Sanjana v King

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Sanjana v King 2019 NY Slip Op 03665 Decided on May 9, 2019 Appellate Division, First Department Published by New York State Law Reporting Bureau pursuant to Judiciary Law ยง 431. This opinion is uncorrected and subject to revision before publication in the Official Reports.

Decided on May 9, 2019
Sweeny, J.P., Gische, Tom, Gesmer, Singh, JJ.
9252 153650/17

[*1]Jujo U. Sanjana, et al., Plaintiffs-Appellants,

v

James King, et al., Defendants-Respondents.



Thomas Weiss & Associates, P.C., Garden City (Thomas Weiss of counsel), for appellants.

Lewis Johs Avallone Aviles LLP, Islandia (Jennifer Hurley McGay of counsel), for respondents.



Order, Supreme Court, New York County (Arlene P. Bluth, J.), entered June 11, 2018, which denied plaintiffs' motion for summary judgment on their cause of action for return of a down payment, and granted defendants' cross motion for summary judgment dismissing the complaint, unanimously affirmed, without costs.

Pursuant to the express terms of their real estate purchase contract with defendant sellers, plaintiff purchasers were obligated, if they had not obtained financing by a certain date, to cancel the contract within five business days of that date, in which event their down payment would be refunded to them, or seek an extension or find other financing. Although plaintiffs did none of these things, they argue that they are nonetheless entitled to the return of their down payment because the post-contingency-period revocation of the mortgage commitment they had obtained was not attributable to any acts of bad faith on their part (see Blair v O'Donnell, 85 AD3d 954, 955 [2d Dept 2011]).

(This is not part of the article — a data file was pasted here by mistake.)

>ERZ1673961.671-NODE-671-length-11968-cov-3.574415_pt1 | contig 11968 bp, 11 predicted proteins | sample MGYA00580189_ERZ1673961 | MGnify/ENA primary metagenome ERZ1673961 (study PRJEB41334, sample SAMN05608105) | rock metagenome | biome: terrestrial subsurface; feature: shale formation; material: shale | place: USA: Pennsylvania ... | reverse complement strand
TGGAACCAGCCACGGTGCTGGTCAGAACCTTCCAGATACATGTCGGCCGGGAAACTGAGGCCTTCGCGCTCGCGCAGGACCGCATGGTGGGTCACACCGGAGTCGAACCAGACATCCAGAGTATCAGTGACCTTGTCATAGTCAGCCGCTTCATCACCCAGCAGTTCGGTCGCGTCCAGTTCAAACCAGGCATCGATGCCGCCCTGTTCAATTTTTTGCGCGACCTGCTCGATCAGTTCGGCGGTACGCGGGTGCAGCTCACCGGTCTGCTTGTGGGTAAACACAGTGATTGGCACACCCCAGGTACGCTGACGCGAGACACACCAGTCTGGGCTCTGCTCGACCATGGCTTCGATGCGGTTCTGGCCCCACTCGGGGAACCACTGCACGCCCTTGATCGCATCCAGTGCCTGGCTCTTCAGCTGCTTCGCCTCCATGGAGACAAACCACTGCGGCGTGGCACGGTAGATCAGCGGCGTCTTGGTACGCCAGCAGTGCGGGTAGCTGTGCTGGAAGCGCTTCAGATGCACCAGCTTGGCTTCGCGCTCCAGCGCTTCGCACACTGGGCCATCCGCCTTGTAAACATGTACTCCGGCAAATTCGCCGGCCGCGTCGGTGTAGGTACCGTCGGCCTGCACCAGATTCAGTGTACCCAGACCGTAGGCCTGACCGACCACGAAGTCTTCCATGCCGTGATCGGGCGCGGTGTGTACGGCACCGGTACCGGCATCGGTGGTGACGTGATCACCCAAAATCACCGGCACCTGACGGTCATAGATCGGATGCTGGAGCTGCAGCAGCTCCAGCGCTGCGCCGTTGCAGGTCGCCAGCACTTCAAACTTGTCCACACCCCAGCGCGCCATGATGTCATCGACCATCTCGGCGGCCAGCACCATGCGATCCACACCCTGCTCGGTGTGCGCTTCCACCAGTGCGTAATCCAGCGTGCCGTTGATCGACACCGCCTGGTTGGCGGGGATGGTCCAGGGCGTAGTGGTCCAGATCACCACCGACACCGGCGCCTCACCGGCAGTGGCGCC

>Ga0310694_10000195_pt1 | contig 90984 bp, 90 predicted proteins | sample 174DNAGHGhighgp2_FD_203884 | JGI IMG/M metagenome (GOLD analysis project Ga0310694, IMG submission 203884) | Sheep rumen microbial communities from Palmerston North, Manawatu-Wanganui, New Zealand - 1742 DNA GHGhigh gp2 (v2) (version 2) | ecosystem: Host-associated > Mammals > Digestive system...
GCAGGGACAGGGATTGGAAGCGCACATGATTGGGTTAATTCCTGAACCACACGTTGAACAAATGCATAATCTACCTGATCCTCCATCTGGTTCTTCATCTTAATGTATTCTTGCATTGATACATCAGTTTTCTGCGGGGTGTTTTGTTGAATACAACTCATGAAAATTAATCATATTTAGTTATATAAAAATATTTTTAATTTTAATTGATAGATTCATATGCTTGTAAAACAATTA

The motion court correctly found that plaintiffs did not obtain a mortgage commitment by the "Commitment Date," but obtained only a conditional loan approval (see Eves v Bureau, 13 AD3d 1004, 1005 [3d Dept 2004]; Kressel, Rothlein & Roth v Gallagher, 155 AD2d 587 [2d Dept 1989]). The lender's letter advised that plaintiffs had been "conditionally approved" for a loan, subject to the lender's receipt and approval of 18 separate items of documentation from them as well as its approval of items that it would obtain from various third parties. The letter said that on receipt of these items the lender would conduct a "final review," and that as soon as it issued a "final approval," the lender would contact plaintiffs. In the absence of a mortgage commitment, there is no occasion to inquire into bad faith on plaintiffs' part. They waived the contingency and were obligated either to purchase the property with or without a mortgage or to forfeit their down payment.

We have considered plaintiffs' remaining arguments and find them unavailing.

THIS CONSTITUTES THE DECISION AND ORDER

OF THE SUPREME COURT, APPELLATE DIVISION, FIRST DEPARTMENT.

ENTERED: MAY 9, 2019

CLERK